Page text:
The school principal,David McNeale said there was no evidence students from his school were involved.

“We were then made aware on Friday afternoon of a Facebook post showing the duck to be unwell, possibly from alcohol.

“If there is evidence that any inappropriate action towards the duck took place by our students, there will be strong and immediate action taken by the college,” he said

 9. Call to name babies after Anzac veterans

The South Australian Veteran Affairs Minister is calling for parents to name their babies after a World War I hero.

The Advertiser reports that he is set to lobby Federal Veterans’ Affairs Minister Michael Ronaldson to back the campaign.

Mr Hamilton-Smith wants families to post photos of the babies on his ministerial Facebook page.

10. Ovarian cancer national action plan

A national action plan for ovarian cancer.
A national action plan for ovarian cancer.
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A new national plan for ovarian cancer research launched yesterday in Melbourne aims to change the way the disease is treated.

Alison Amos, the chief executive of Ovarian Cancer Australia told Fairfax Media “It’s a disease where there isn’t very much hope at this point in time,” she said.

“Women deserve and are demanding better than this. This is an urgent need; women are being diagnosed today and tomorrow and are still being offered treatment options that haven’t changed in two decades. That’s not good enough.”

The new plan aims to link the latest research to funding and practice.

Ovarian Cancer Australia say the plan will hopefully improve the quality of life of women diagnosed with the disease and survival rates for these women so that “maybe one day, a diagnosis of ovarian cancer is not seen as a death sentence, in a similar way to how we’ve made strides in other cancers”.

 11. Re-thinking on premature babies guidelines

The Australian and New Zealand Neonatal Network have plans to introduce a risk matrix to determine whether premature babies should be allowed to live or die.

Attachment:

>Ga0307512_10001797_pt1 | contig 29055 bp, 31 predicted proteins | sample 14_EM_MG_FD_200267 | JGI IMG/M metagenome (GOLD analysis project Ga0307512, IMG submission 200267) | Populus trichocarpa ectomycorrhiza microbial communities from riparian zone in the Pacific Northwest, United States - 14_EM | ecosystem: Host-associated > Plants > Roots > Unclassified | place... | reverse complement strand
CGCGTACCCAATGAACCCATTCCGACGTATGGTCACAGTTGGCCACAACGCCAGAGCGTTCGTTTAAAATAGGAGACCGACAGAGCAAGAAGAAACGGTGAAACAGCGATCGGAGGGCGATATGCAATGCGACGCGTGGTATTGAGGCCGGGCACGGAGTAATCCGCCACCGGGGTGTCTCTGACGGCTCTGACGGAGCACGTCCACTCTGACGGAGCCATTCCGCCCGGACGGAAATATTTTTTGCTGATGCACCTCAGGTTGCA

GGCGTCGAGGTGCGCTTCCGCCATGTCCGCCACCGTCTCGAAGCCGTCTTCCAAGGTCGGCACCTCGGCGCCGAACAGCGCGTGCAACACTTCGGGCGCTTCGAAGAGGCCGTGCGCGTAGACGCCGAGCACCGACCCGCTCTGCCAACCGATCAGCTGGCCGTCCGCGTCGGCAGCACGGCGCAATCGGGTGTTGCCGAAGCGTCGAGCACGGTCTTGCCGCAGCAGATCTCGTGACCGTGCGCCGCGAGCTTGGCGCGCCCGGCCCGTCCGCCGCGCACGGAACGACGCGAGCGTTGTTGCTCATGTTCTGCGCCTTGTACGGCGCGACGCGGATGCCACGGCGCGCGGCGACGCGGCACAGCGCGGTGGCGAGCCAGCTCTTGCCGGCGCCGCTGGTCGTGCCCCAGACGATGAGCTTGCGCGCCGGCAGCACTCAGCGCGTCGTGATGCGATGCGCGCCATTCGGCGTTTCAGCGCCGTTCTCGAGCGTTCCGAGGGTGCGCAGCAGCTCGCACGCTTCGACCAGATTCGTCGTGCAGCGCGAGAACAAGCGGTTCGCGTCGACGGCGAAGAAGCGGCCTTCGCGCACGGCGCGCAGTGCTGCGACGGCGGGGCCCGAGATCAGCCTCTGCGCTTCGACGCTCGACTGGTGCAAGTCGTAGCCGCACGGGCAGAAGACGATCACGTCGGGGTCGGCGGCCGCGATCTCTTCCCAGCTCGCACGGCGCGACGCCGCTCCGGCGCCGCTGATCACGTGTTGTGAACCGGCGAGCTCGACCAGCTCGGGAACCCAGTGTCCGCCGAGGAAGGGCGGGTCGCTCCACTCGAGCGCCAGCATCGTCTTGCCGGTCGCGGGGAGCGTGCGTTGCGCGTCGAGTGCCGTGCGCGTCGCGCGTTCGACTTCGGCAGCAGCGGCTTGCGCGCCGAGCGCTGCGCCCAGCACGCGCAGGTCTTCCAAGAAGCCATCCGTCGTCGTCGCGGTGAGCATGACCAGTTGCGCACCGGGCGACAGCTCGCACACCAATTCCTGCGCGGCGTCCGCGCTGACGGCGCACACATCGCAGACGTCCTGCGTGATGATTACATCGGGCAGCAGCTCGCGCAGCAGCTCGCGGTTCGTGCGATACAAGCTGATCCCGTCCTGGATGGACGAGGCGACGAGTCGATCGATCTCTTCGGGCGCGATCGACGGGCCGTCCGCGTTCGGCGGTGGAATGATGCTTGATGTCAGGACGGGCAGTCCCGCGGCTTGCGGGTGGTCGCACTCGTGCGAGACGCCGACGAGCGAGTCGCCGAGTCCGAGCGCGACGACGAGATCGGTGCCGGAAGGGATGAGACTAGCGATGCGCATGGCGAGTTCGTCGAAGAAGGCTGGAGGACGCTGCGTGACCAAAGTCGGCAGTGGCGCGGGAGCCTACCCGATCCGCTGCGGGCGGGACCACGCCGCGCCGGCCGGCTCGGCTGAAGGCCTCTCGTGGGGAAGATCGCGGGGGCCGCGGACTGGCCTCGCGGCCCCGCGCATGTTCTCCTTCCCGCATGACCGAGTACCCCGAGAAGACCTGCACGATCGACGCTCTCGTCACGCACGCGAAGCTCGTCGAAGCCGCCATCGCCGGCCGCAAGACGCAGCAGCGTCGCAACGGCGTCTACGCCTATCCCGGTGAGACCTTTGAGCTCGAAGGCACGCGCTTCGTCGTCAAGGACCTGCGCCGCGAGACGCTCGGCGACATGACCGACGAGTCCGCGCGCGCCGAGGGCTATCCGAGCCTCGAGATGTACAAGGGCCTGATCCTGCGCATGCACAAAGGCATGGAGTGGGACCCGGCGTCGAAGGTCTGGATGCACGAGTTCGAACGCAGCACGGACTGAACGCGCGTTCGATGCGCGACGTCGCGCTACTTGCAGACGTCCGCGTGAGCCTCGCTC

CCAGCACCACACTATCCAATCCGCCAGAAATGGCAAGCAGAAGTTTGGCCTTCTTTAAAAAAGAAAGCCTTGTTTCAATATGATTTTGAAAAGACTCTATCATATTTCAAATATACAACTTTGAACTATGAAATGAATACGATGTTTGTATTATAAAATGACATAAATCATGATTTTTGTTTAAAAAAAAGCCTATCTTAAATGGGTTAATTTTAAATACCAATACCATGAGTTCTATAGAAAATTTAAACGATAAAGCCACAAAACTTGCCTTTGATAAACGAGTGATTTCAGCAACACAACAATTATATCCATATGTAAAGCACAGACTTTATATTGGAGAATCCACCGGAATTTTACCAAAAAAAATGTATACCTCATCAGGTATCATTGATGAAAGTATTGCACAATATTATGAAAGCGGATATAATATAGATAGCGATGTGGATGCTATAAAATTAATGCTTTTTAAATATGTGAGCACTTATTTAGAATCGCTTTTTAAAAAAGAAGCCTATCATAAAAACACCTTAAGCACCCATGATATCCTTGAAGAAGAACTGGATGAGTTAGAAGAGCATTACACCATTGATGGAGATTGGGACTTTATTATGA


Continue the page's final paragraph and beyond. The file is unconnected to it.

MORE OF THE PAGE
In the past parents and doctors have relied on the gestational age of the baby – babies born between 23 and 25 weeks considered to be on the borderline of viability.

The new method – similar to that in place in the US  will take into account several factors including birth weight, gender, multiple birth status, provision of corticosteroids and other factors to predict mortality reports Fairfax Media.

 12. Body badge signs

Over 1/2 of women surveyed
Over 1/2 of women surveyed know someone striving for a bikini bridge.
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A study has shown that over 1/3 of men and women are striving to achieve ‘body badge’ signs such the ‘thigh-gap’ and the bikini bridge – and worryingly 1/3 believe they are signs of a healthy body.

Over half of men and women surveyed for a British study have tried, or know someone who has tried, to achieve a ‘body badge’ look.

The Daily Mail reports that methods used by those who took part in the research include: ‘starved and hit the gym’, ‘workouts and starving’, ‘crash diet’ and ‘extreme diets’.

 13. Will the pill be redundant due to IVF?

Sex - just for fun.
Sex – just for fun.

The professor who invented the pill has told a UK Newspaper that he believes more fertile women will turn to IVF to start families making the pill redundant as women freeze their eggs and men their sperm.

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Professor Carl Djerassi has told The Telegraph that as soon as 2050 it will be standard practice to freeze eggs and sperm and then be sterilized and to just have sex purely for fun.

“’I predict that many of these women will be fertilized by IVF methods because of the advances in genetic screening. And once that happens then IVF will start to become a normal non-coital method of having children” he said.

“For them, the separation between sex and reproductions will be 100 per cent.”
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 14. Wayne Goss has passed away.

Goodwill Games X
Former Premier Wayne Goss

Former Queensland Premier, Wayne Goss, passed away overnight, aged 63.

Mr Goss’s election as Premier in 1989 ended the 32 year reign of the Bjelke-Petersen National Party Government.

Mr Goss led a cultural change in politics in the State, which had been heavily damaged by allegations of corruption in the Fitzgerald Inquiry.

The Goss Government introduced a range of important reforms in Queensland, including the abolition of the electoral gerrymander, lifting street march bans and protecting Fraser Island.

Mr Goss’s term as Premier ended in 1996 after a by-election handed government to the National Party.

Mr Goss passed away in his home early this morning after the reoccurrence of a brain tumour. He leaves behind a wife and two children who have released a statement saying, “As a family we mourn the man we love; as Queenslanders we join with so many others in gratitude for everything Wayne did for our community and our state.”